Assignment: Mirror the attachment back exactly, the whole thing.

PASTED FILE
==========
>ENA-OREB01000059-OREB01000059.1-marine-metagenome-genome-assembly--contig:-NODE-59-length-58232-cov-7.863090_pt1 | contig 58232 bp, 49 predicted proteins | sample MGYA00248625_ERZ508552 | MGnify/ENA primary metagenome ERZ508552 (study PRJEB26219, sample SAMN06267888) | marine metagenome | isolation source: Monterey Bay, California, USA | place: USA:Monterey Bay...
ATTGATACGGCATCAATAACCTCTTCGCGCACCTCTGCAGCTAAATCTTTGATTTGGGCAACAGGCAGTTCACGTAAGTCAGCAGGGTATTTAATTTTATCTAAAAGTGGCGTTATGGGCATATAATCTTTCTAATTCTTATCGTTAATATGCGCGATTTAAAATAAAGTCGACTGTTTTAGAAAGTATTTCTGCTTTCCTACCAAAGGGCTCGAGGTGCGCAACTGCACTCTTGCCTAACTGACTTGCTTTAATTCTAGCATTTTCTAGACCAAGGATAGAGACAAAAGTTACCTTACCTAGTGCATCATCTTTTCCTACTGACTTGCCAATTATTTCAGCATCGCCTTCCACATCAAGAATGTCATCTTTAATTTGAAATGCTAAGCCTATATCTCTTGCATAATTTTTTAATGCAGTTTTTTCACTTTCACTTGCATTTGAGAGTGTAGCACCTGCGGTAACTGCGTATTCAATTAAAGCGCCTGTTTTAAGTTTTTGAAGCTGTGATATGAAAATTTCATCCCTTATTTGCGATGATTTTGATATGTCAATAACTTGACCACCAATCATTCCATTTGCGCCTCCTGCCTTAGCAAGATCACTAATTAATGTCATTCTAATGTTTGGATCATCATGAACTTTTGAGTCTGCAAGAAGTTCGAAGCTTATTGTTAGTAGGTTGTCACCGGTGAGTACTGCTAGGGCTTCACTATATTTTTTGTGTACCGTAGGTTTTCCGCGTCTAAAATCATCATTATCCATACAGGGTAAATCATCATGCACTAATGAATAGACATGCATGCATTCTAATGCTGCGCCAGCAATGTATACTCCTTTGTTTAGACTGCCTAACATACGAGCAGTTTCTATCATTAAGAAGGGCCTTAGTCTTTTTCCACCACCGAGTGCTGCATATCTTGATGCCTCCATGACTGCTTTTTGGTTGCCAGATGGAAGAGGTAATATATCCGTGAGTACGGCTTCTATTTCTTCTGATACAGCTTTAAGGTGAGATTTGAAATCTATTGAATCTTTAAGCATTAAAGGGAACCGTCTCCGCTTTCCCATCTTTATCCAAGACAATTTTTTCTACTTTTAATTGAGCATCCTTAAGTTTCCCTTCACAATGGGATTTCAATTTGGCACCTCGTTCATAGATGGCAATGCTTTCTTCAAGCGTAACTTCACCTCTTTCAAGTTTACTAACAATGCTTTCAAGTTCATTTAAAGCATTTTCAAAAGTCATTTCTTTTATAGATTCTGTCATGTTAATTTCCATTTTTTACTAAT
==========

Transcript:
>ENA-OREB01000059-OREB01000059.1-marine-metagenome-genome-assembly--contig:-NODE-59-length-58232-cov-7.863090_pt1 | contig 58232 bp, 49 predicted proteins | sample MGYA00248625_ERZ508552 | MGnify/ENA primary metagenome ERZ508552 (study PRJEB26219, sample SAMN06267888) | marine metagenome | isolation source: Monterey Bay, California, USA | place: USA:Monterey Bay...
ATTGATACGGCATCAATAACCTCTTCGCGCACCTCTGCAGCTAAATCTTTGATTTGGGCAACAGGCAGTTCACGTAAGTCAGCAGGGTATTTAATTTTATCTAAAAGTGGCGTTATGGGCATATAATCTTTCTAATTCTTATCGTTAATATGCGCGATTTAAAATAAAGTCGACTGTTTTAGAAAGTATTTCTGCTTTCCTACCAAAGGGCTCGAGGTGCGCAACTGCACTCTTGCCTAACTGACTTGCTTTAATTCTAGCATTTTCTAGACCAAGGATAGAGACAAAAGTTACCTTACCTAGTGCATCATCTTTTCCTACTGACTTGCCAATTATTTCAGCATCGCCTTCCACATCAAGAATGTCATCTTTAATTTGAAATGCTAAGCCTATATCTCTTGCATAATTTTTTAATGCAGTTTTTTCACTTTCACTTGCATTTGAGAGTGTAGCACCTGCGGTAACTGCGTATTCAATTAAAGCGCCTGTTTTAAGTTTTTGAAGCTGTGATATGAAAATTTCATCCCTTATTTGCGATGATTTTGATATGTCAATAACTTGACCACCAATCATTCCATTTGCGCCTCCTGCCTTAGCAAGATCACTAATTAATGTCATTCTAATGTTTGGATCATCATGAACTTTTGAGTCTGCAAGAAGTTCGAAGCTTATTGTTAGTAGGTTGTCACCGGTGAGTACTGCTAGGGCTTCACTATATTTTTTGTGTACCGTAGGTTTTCCGCGTCTAAAATCATCATTATCCATACAGGGTAAATCATCATGCACTAATGAATAGACATGCATGCATTCTAATGCTGCGCCAGCAATGTATACTCCTTTGTTTAGACTGCCTAACATACGAGCAGTTTCTATCATTAAGAAGGGCCTTAGTCTTTTTCCACCACCGAGTGCTGCATATCTTGATGCCTCCATGACTGCTTTTTGGTTGCCAGATGGAAGAGGTAATATATCCGTGAGTACGGCTTCTATTTCTTCTGATACAGCTTTAAGGTGAGATTTGAAATCTATTGAATCTTTAAGCATTAAAGGGAACCGTCTCCGCTTTCCCATCTTTATCCAAGACAATTTTTTCTACTTTTAATTGAGCATCCTTAAGTTTCCCTTCACAATGGGATTTCAATTTGGCACCTCGTTCATAGATGGCAATGCTTTCTTCAAGCGTAACTTCACCTCTTTCAAGTTTACTAACAATGCTTTCAAGTTCATTTAAAGCATTTTCAAAAGTCATTTCTTTTATAGATTCTGTCATGTTAATTTCCATTTTTTACTAAT